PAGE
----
|“Have you ever heard of a magazine called Encounter ... It’s a monthly, intellectual stuff, politics, literature, general cultural matters ... Five or six years ago it came out, in an obscure American magazine and then the New York Times ... that Encounter was funded by the CIA ... The CIA has been backing its own highbrow notion of culture since the end of the forties. They’ve generally worked at one remove through various foundations. The idea has been to try to lure left-of-centre European intellectuals from the Marxist perspective and make it intellectually respectable to speak up for the Free World. Our friends have sloshed a lot of cash around by way of various fronts.” (Peter Nutting, Sweet Tooth)
Ian McEwan is an English novelist and screenwriter, winner of all kinds of awards and prizes, from the Man Booker to a CBE. The Murdoch Times hailed McEwan as “One of the 50 greatest British writers since 1945”, and in 2011 he was given the ‘Jerusalem Prize for the Freedom of the Individual in Society’, an award which since its inception in 1963 has consistently been given either to the ‘liberal confused’ or outright enemies of socialism.
In prose style McEwan might be called ‘the thinking woman’s Ruth Rendell’. In content he is morally unhealthy and politically pernicious. McEwan’s latest offering, Sweet Tooth, is dedicated to that little, flabby bundle of evil known in life as Christopher Hitchens – which just in itself makes it clear that Ian McEwan is what used to be known as a Cold Warrior, but might be better described as just an enemy of the human race.
McEwan is probably best known to the Proletarian readership for his films rather than his books, The Cement Garden and Atonement being so commercially successful that most people have seen them, and after a good meal and a glass or two of wine, the political nature of their sheer nastiness might be overlooked.
Not so with Sweet Tooth. Its conceit is simple. Set in the early 1970s, the main female character, a Cambridge graduate (a third in Maths), is employed by MI5, initially, as young women were in those days, to do the typing, but after a bit she is given a more interesting task.
MI5 has decided it wants to find and encourage liberal writers (or even leftie writers like Christopher Hitchens, perhaps) to move away from sitting-on-the-fence liberalism to outright anti-communism. The plan initially is for a front organisation to offer a grant so the writer can take a year or two off from work to write and then by judicious wire-pulling make sure the chosen writers get the prestigious literary awards, pundit positions on high-end TV shows and all the glamour of celebrity.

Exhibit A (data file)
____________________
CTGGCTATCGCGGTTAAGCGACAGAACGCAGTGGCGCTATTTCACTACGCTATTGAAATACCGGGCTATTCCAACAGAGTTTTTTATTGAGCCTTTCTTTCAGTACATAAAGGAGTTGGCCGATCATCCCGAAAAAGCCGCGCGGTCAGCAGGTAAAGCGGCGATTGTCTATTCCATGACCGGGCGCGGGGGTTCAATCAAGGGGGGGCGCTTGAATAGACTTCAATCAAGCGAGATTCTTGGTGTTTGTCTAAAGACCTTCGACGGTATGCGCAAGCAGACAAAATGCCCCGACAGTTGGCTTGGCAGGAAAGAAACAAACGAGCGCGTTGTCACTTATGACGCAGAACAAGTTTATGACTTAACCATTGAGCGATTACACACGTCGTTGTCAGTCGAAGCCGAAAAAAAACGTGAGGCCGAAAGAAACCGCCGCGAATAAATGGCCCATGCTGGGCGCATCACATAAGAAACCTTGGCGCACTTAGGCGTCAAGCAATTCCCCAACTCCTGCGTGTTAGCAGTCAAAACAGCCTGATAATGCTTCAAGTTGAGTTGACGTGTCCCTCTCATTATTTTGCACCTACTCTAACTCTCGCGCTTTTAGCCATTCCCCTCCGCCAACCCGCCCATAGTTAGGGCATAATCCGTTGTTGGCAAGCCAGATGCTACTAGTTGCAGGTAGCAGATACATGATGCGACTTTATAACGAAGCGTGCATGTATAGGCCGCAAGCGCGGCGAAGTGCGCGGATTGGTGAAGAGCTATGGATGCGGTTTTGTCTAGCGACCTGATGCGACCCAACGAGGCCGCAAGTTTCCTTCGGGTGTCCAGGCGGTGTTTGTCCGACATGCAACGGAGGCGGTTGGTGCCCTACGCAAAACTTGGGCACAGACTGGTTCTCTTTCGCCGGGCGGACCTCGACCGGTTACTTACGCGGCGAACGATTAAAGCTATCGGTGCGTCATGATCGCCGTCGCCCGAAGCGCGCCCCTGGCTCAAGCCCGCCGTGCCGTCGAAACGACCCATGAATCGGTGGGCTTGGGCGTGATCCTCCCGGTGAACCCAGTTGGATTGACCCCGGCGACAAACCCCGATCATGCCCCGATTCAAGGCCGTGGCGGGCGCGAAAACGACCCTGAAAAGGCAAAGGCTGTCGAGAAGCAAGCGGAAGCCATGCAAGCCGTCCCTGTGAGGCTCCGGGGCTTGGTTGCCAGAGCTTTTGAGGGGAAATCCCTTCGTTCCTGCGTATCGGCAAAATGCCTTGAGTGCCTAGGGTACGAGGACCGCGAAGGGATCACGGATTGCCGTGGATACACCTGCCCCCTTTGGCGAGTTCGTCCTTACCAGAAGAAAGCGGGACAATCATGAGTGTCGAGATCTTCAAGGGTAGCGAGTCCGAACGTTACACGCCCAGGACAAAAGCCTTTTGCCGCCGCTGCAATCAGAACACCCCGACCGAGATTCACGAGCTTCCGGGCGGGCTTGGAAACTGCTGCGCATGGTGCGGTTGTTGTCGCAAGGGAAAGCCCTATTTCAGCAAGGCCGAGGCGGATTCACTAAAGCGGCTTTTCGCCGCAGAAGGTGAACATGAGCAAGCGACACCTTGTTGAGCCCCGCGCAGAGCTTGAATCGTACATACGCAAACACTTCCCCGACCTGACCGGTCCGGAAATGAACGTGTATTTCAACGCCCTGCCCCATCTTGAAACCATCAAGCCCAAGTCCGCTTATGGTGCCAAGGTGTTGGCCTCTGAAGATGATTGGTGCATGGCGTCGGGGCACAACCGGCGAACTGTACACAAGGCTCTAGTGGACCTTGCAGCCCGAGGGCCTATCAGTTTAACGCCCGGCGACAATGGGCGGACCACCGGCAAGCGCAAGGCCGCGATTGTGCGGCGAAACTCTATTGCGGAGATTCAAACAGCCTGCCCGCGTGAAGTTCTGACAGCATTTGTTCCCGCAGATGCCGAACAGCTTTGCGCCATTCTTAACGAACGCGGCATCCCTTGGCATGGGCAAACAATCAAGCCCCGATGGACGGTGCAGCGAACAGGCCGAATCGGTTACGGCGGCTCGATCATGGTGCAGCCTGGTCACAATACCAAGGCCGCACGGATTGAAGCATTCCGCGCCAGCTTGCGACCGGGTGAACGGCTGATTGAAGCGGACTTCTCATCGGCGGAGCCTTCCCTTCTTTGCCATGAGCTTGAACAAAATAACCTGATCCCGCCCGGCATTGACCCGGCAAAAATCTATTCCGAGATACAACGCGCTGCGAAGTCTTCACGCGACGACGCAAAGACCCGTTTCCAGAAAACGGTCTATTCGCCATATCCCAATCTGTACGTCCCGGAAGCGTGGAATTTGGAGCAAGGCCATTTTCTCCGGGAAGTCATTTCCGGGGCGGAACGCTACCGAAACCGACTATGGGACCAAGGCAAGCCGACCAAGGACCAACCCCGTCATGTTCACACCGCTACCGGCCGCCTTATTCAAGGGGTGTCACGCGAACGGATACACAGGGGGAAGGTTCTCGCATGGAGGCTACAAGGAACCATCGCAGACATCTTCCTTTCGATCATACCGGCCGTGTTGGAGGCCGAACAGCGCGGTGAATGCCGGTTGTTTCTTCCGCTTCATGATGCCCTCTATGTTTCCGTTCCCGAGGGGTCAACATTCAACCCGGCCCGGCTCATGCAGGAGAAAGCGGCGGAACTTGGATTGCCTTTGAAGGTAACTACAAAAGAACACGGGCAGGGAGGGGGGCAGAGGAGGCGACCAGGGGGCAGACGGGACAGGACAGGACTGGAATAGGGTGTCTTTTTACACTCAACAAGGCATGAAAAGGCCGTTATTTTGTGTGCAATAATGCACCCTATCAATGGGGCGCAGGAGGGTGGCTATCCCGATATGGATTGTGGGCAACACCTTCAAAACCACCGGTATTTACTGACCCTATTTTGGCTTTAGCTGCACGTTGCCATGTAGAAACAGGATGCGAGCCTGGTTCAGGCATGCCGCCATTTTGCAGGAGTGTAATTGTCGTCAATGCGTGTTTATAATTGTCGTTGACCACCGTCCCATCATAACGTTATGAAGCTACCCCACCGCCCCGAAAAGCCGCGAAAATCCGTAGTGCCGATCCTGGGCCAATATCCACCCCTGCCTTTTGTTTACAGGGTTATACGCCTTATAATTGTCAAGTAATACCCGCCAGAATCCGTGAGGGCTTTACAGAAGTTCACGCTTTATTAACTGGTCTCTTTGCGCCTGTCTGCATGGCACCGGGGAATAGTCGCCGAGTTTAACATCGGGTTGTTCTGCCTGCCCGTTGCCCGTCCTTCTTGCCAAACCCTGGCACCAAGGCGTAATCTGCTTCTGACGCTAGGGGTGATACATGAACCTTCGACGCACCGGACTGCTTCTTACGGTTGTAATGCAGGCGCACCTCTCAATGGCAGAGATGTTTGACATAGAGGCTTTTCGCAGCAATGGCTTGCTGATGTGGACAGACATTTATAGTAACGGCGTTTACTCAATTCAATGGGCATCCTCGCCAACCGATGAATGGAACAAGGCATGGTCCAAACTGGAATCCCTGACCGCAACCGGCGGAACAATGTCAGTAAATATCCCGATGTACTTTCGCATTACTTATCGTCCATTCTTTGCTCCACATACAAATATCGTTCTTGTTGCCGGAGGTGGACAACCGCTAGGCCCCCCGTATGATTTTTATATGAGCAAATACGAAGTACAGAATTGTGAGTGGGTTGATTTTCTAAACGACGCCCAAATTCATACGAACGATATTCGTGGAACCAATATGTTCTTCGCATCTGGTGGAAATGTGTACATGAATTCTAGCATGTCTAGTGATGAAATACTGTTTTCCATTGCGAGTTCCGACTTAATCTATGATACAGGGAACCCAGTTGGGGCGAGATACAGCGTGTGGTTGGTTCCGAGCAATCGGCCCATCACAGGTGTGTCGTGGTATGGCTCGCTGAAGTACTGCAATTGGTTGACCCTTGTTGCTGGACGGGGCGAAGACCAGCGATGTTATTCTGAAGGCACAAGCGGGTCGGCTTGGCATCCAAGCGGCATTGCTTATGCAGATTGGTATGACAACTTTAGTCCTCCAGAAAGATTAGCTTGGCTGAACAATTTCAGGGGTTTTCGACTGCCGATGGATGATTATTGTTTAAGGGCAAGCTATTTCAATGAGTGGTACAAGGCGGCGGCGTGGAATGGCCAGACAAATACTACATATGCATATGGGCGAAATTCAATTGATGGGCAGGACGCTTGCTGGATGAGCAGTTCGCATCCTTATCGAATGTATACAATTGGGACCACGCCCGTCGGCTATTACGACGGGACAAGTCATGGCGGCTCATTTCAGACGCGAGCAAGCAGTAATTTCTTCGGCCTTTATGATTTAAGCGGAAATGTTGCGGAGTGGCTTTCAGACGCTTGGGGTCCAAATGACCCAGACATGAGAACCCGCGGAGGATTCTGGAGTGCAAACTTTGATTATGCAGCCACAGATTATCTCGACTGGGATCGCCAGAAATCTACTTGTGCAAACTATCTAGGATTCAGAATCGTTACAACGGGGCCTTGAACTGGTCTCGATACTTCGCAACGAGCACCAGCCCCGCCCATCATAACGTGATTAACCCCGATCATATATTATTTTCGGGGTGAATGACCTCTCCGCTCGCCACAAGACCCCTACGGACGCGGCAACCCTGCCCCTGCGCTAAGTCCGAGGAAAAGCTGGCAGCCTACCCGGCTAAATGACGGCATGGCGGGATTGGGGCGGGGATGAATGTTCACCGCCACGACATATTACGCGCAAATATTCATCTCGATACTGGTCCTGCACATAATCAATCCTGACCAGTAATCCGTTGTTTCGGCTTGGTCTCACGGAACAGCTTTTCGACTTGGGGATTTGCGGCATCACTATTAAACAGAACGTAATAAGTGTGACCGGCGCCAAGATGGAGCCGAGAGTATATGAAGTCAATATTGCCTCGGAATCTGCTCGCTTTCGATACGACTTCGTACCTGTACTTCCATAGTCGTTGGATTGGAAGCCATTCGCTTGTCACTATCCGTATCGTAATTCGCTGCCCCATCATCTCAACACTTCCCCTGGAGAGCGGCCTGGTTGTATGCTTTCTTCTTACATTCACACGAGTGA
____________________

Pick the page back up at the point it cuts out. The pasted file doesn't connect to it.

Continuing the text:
In our heroine’s case, the plot does not go quite to plan, as she embarks on an affair-cum-relationship with her particular writer, and, unbeknownst to her, he is tipped off and decides to write a dystopian novel, which, while it is not remotely pro-socialist, suggests that capitalism might not be wonderful either. But not in a political way. It turns out that rather than being just another lost liberal, the writer-hero is more a Malthusian nihilist, who just likes having grim weekend sex with the heroine, getting drunk and eating too much.
He certainly shares her horror of the Soviet Union, and the one consistent position all the characters in Sweet Tooth take is that life is terrible under socialism. Still, the hero-writer is petulantly annoyed to find out he was given the mysterious grant not for his massive talent but because MI5 thought he would be a useful idiot, and he decides that his revenge will be to write a novel about it.
And that’s where the book ends, with the readers wondering whether Sweet Tooth is that very book and whether McEwan might be the very writer-hero. He may well be. His glorious career so full of honours (like that of Christopher Hitchens) is very suggestive of somebody on the payroll. However, it does not matter whether McEwan was actually on the payroll or not – he promoted and still promotes an anti-socialist, nihilist agenda.
In their very different ways, that is what most successful writers do. The detective writer Ruth Rendell, now a Labour peer, scorns and derides all her working-class characters, while most successful writers seen as portraying the reality of working class existence tend to focus disproportionately on the lumpen-proletariat and assorted sexual misfits.
This is no accident. It would no more suit the bourgeois agenda for the working class to have a positive image of itself than it would to present socialism in a positive light. Whether we are settling down to read the new Booker prize winner, going to the theatre or to see a film, or just curling up on the sofa to watch a TV play at the end of a hard day, it is only very exceptionally that there is any meal on the à-la-carte cultural menu that is, if not entirely made up of bourgeois propaganda, not at least liberally sprinkled with its sauce; and it never lets up.